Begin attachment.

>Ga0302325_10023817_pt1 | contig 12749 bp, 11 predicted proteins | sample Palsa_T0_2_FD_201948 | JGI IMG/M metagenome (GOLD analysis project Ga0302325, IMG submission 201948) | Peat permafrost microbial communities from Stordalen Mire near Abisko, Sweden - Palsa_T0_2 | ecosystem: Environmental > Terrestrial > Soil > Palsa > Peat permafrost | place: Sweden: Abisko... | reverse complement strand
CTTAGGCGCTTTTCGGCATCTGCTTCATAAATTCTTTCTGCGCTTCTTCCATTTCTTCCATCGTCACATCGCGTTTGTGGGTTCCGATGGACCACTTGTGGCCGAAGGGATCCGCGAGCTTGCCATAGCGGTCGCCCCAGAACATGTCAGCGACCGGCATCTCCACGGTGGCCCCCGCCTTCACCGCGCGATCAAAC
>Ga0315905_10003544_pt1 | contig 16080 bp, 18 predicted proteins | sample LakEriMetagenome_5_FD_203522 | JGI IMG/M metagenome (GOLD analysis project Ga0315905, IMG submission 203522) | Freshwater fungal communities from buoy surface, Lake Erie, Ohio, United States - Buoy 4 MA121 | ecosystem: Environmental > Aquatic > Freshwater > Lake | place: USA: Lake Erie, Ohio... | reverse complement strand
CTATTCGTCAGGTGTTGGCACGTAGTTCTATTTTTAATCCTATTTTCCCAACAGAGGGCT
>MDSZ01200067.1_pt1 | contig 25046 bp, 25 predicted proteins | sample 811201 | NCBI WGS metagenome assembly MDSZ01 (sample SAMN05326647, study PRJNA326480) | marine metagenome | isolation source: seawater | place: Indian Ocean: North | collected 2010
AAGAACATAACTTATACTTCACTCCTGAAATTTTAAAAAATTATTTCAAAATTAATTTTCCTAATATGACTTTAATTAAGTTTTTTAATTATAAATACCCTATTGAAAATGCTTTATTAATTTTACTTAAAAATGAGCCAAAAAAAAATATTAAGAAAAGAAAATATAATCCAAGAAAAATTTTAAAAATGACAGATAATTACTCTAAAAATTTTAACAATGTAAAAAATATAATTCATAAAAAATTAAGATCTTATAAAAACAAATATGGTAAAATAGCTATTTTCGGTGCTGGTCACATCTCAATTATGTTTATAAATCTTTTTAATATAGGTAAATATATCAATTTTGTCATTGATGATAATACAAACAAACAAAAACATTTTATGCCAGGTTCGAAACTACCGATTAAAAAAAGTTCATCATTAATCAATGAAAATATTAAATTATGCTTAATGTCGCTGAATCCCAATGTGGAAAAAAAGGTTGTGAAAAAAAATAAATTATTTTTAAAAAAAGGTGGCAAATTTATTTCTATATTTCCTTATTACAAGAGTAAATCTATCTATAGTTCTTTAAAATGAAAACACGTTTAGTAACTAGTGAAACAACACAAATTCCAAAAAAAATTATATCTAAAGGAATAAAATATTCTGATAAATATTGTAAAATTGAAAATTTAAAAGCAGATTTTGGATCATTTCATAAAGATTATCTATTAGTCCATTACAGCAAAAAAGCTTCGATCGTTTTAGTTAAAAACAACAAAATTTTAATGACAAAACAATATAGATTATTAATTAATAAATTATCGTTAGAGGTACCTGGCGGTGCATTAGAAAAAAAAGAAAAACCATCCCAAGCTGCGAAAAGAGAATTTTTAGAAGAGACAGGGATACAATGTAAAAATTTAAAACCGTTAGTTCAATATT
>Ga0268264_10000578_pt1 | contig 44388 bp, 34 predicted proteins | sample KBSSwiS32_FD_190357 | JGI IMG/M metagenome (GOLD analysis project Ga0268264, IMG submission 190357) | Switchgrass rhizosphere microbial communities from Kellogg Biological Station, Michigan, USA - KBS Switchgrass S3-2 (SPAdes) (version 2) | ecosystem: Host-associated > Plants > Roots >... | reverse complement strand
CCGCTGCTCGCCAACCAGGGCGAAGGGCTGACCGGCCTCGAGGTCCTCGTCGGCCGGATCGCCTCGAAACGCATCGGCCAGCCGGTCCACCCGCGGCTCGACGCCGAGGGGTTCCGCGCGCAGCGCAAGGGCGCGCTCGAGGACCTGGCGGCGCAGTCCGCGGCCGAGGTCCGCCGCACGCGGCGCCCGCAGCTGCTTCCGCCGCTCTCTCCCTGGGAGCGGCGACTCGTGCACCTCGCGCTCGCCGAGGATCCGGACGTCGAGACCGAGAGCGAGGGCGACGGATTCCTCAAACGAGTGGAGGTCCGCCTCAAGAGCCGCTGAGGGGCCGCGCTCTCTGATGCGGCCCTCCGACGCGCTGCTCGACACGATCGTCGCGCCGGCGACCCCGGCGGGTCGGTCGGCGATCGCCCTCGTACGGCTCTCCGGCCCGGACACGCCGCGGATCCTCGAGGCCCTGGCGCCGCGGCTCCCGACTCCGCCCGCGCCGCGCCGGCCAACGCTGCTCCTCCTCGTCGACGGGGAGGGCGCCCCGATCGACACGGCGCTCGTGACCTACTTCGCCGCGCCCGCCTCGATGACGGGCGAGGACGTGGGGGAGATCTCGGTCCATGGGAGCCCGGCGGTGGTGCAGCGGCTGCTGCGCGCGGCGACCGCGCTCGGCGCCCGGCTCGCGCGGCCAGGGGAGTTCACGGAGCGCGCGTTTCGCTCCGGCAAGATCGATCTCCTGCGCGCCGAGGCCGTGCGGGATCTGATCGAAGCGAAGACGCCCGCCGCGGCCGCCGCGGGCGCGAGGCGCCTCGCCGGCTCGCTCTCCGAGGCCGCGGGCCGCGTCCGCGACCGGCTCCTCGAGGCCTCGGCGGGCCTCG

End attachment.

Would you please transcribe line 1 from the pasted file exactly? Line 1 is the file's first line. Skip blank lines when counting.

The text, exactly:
>Ga0302325_10023817_pt1 | contig 12749 bp, 11 predicted proteins | sample Palsa_T0_2_FD_201948 | JGI IMG/M metagenome (GOLD analysis project Ga0302325, IMG submission 201948) | Peat permafrost microbial communities from Stordalen Mire near Abisko, Sweden - Palsa_T0_2 | ecosystem: Environmental > Terrestrial > Soil > Palsa > Peat permafrost | place: Sweden: Abisko... | reverse complement strand